July 24 2014 Latest news:
Tuesday, January 21, 2014
The High Sheriff of Norfolk, the Countess of Leicester, backed a campaign for clutter free streets after experiencing life as a blind person.
Lady Leicester spent two hours walking around Fakenham wearing a ‘mindfold’ which is like a blindfold but designed to give a more realistic experience of total blindness.
She described being blind as “my biggest dread” and returned to several shops afterwards to explain how they could make life easier for blind and partially-sighted people.
She was joined yesterday by representatives from the charity Guide Dogs for the Blind, which is running the campaign Streets Ahead to improve conditions on our high streets for blind and partially-sighted people.
Lady Leicester said: “It has always been my biggest dread to lose my sight and today’s experience brought home to me how we who are lucky enough to have our sight must be more aware of those who are blind or partially-sighted.
“Whilst being led around Fakenham I became very aware of the enormous number of hazards blind people face whilst walking around the town - cars on pavements, cracked pavements, motorcycles and bikes parked in inappropriate areas and A-boards.”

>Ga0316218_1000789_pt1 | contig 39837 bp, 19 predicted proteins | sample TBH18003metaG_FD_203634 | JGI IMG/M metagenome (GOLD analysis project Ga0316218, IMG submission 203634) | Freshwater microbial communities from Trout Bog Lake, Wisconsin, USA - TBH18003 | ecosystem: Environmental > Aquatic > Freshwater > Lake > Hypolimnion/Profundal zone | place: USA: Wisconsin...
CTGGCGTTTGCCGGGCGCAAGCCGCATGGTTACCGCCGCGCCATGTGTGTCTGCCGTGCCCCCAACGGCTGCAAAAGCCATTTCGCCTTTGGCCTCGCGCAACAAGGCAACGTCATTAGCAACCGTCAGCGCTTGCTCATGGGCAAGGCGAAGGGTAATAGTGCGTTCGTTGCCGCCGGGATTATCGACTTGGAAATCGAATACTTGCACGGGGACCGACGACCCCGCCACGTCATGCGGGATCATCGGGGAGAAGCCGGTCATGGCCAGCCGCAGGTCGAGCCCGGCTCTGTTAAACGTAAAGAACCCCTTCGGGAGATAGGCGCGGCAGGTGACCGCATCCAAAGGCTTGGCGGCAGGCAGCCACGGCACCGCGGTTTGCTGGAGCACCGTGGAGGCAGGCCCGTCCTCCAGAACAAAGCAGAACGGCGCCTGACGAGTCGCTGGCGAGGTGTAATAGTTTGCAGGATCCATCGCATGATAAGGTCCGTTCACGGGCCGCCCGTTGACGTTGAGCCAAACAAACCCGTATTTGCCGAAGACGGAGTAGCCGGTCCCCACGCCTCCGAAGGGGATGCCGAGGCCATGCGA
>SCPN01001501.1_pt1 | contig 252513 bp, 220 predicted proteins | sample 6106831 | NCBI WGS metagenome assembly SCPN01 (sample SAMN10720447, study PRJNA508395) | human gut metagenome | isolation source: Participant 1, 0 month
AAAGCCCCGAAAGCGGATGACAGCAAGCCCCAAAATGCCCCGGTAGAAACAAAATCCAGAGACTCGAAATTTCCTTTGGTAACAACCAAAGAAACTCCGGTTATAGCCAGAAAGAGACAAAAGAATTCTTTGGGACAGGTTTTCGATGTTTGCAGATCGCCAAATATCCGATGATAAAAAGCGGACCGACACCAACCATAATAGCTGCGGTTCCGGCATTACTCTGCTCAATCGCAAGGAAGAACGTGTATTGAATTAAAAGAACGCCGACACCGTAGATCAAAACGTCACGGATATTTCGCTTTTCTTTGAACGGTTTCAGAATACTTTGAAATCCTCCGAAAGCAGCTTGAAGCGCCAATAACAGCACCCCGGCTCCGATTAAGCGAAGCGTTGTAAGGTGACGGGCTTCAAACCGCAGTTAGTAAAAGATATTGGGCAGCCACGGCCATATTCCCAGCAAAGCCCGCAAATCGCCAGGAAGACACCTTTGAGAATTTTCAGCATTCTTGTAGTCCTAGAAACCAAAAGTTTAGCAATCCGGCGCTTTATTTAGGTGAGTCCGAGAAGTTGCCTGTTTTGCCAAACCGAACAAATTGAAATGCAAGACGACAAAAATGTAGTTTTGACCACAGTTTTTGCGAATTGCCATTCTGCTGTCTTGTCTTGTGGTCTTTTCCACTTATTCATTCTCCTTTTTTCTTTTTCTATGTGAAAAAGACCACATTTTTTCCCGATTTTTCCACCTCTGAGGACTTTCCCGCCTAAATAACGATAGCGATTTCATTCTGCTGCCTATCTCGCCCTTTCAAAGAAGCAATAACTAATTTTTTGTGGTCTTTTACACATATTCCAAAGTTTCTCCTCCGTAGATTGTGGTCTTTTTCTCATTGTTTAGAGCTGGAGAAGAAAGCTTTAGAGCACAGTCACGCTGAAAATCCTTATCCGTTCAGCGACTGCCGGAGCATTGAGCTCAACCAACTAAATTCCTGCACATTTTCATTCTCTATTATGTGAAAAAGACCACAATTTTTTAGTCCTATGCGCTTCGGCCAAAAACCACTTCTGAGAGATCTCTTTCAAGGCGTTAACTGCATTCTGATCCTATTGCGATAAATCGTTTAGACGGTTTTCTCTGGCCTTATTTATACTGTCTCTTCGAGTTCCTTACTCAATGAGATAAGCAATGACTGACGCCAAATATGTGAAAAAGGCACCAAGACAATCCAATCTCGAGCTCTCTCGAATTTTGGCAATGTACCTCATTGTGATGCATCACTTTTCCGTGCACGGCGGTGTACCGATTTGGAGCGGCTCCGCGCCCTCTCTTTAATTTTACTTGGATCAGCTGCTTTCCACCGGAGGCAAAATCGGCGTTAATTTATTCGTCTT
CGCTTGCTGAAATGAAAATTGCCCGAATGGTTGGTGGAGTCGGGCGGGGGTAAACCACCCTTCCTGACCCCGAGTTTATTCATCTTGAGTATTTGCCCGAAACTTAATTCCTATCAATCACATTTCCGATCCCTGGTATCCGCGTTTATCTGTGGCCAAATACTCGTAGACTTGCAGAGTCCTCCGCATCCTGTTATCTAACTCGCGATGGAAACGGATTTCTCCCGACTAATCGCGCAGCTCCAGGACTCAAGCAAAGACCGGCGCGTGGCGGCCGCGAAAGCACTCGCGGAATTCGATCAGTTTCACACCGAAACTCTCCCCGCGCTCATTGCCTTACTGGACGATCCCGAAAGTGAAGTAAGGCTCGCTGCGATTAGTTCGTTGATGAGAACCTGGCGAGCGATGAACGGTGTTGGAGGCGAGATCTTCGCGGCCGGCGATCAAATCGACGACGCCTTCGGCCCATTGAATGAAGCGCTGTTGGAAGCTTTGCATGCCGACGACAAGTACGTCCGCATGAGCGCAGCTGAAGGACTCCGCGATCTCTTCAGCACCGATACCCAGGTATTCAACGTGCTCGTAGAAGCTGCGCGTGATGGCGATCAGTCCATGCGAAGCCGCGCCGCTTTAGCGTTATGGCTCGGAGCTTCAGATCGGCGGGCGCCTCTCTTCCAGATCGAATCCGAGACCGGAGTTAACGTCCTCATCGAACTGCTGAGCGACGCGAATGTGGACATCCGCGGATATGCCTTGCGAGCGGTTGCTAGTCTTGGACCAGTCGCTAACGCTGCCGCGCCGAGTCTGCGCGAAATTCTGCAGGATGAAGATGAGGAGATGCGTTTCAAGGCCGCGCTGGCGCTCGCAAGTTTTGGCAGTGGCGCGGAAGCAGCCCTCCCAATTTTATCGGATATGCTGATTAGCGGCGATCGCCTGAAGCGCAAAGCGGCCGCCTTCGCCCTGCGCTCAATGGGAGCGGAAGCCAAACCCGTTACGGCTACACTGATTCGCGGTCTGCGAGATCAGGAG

Lady Leicester was led on her walk by Guide Dogs For the Blind’s community engagement officer for East Anglia Helen Sismore and four guide dog users of varying levels of visual impairment.
Lady Leicester said: “It was very humbling to be with four very brave ladies with their guide dogs and a campaign to improve conditions for people like them is much needed.”
Ms Sismore said one in 12 people at the age of 60 are expected to experience sight loss.
This figure is one on five for people aged 70 and one in two for people aged 90.
Guide Dogs for the Blind wants to ensure streets are clutter free, for A-boards to be abolished or placed close to shop walls and for the charity to be consulted by councils on planning applications and high street design issues.
She said a similar experiment to that carried out with Lady Leicester in Fakenham was run in King’s Lynn, with the mayor, before Christmas and this resulted all Norfolk County Council-managed buildings in the town to stop using A-boards and for a consultation to be started with businesses in King’s Lynn’s Vancouver Quarter.
Ms Sismore said: “Many businesses in Fakenham are already making the effort which is good to see but improvements need to be made.”
To find out more about the Streets Ahead campaign, go to www.guidedogs.org.uk/support-us/campaigns
Is there enough support for blind and visually-impaired people where you live? Send your views to EDPLetters@archant.co.uk, remembering to leave your name and address.